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For The First Time In Decades, A Castro Won't Lead Cuba

In this Feb. 8, 1986 file photo, Cuban President Fidel Castro, left, joins hands with his younger brother Raul Castro, chief of the Cuban Armed Forces and first vice president, after the two were reelected in the Third Cuban Communist Party Congress session in Havana, Cuba. (AP Photo/Charles Tasnadi, File)
In this Feb. 8, 1986 file photo, Cuban President Fidel Castro, left, joins hands with his younger brother Raul Castro, chief of the Cuban Armed Forces and first vice president, after the two were reelected in the Third Cuban Communist Party Congress session in Havana, Cuba. (AP Photo/Charles Tasnadi, File)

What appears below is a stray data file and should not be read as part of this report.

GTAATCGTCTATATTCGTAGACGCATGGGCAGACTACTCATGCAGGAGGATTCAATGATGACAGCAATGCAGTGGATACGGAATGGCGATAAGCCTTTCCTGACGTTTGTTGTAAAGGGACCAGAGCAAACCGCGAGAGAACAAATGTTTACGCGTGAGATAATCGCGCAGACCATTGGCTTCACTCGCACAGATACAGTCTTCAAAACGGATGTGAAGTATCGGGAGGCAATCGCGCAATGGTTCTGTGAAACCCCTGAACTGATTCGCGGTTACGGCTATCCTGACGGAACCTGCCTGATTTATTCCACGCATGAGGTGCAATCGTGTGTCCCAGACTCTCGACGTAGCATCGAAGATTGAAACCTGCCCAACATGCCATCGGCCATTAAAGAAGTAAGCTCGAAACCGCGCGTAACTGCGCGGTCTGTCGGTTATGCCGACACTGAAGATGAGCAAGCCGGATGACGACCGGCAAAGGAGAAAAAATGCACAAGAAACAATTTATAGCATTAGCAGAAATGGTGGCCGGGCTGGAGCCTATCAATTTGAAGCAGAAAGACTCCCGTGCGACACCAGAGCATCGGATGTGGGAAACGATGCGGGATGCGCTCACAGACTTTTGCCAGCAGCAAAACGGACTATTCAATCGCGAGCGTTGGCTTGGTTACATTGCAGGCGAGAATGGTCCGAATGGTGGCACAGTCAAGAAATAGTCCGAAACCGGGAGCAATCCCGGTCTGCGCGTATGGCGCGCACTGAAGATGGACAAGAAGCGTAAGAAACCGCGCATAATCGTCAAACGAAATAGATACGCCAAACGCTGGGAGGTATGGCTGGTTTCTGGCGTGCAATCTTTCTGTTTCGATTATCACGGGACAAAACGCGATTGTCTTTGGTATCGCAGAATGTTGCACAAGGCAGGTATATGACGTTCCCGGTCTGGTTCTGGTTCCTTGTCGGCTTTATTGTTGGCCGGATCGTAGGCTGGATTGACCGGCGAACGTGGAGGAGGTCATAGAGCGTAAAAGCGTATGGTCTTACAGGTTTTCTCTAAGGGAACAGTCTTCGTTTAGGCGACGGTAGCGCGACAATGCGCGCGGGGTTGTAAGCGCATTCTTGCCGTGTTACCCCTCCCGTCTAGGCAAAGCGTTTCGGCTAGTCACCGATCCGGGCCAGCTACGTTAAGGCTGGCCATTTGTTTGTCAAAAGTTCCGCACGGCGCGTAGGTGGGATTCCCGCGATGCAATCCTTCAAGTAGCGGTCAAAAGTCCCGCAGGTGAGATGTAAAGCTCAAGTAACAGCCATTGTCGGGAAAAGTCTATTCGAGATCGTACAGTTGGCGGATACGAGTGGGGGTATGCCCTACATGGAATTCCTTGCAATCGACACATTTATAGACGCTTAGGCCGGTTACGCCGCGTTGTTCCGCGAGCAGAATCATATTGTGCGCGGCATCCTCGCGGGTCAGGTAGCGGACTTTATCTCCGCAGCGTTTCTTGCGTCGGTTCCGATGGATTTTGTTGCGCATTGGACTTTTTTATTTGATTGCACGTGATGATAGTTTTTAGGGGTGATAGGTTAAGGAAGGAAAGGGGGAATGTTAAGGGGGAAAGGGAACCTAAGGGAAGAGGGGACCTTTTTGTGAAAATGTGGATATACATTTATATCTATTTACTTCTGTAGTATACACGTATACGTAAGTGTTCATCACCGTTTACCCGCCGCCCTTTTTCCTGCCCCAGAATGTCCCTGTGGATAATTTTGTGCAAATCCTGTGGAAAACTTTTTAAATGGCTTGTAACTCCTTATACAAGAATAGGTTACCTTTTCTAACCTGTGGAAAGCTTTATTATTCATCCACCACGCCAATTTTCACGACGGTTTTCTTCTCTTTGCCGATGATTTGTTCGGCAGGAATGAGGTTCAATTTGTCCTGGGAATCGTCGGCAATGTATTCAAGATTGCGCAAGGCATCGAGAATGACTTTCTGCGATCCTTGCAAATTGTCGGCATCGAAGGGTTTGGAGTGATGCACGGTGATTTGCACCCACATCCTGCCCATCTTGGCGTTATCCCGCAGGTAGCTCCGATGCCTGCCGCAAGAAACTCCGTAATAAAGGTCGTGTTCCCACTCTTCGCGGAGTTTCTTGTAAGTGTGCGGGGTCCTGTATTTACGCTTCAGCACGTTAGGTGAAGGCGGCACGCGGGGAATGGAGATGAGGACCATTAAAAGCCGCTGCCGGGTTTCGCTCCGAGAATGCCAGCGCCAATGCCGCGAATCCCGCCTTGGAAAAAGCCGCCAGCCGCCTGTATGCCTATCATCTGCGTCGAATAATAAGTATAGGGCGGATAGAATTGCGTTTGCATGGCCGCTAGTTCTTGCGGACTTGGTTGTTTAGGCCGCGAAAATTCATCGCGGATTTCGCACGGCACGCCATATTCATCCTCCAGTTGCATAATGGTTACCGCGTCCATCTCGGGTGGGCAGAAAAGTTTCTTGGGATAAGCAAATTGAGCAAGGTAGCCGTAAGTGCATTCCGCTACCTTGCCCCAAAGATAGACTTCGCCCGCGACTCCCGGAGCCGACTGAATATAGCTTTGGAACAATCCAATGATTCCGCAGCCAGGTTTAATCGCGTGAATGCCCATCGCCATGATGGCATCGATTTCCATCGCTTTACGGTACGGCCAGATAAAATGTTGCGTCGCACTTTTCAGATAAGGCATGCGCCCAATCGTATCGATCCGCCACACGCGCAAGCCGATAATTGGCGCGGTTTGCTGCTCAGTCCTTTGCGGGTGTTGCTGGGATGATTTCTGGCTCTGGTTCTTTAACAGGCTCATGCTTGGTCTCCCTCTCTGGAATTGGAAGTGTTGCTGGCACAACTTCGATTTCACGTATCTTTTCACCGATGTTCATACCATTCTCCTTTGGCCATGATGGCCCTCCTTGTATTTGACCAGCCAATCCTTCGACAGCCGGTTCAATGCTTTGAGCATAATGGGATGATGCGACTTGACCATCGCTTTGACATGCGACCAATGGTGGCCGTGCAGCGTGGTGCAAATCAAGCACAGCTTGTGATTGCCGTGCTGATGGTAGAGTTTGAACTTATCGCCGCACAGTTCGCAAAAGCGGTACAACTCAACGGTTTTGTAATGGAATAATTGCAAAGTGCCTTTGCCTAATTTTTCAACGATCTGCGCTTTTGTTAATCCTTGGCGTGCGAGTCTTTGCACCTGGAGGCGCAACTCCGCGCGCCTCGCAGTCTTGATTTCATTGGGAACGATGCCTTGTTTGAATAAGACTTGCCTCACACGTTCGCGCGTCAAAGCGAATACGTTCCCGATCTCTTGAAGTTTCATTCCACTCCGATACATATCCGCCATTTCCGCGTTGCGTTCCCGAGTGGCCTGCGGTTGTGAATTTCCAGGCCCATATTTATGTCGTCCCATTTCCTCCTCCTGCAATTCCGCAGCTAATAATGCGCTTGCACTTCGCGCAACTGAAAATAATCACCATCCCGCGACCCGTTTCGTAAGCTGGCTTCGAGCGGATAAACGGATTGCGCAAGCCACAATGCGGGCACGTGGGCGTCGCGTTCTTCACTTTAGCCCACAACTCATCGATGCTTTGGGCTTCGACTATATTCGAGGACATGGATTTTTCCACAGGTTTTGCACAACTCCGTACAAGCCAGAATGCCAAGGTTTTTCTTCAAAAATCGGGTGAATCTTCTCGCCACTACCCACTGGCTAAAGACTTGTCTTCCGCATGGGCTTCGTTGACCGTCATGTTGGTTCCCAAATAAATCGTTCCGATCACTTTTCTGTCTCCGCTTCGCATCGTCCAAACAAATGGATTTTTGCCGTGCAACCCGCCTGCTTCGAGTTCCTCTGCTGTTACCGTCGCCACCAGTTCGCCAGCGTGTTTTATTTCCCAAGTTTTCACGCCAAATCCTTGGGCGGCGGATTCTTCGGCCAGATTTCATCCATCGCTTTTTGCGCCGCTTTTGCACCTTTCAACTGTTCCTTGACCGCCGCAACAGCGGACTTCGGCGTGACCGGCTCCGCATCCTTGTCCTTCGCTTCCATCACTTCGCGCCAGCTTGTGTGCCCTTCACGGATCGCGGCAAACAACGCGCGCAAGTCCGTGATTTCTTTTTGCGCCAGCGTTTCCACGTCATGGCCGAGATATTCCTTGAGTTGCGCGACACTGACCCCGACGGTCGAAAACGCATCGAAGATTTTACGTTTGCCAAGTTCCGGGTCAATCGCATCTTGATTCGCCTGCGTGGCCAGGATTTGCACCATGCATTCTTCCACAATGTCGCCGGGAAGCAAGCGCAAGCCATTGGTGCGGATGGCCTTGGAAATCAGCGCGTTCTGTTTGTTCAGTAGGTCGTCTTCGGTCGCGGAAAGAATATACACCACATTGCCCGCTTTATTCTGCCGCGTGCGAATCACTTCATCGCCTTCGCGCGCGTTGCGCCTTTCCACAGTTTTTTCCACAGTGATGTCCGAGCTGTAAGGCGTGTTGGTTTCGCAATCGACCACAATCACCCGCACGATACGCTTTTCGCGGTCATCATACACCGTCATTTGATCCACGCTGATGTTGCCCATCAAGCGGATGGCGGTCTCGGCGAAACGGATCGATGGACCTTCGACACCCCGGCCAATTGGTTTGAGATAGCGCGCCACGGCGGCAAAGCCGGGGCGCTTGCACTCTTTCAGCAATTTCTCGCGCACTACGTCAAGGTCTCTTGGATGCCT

Raúl Castro leaves office this week after two terms as president of Cuba. Now, for the first time since the island’s communist revolution in 1959, Cuba will be run by someone other than a Castro.

After nearly 60 years in power, however, the Castro family is leaving an uncertain legacy.

Here & Now‘s Lisa Mullins speaks with Jorge Duany, head of the Cuban Research Institute at Florida International University in Miami for a look at Cuba after the Castros.

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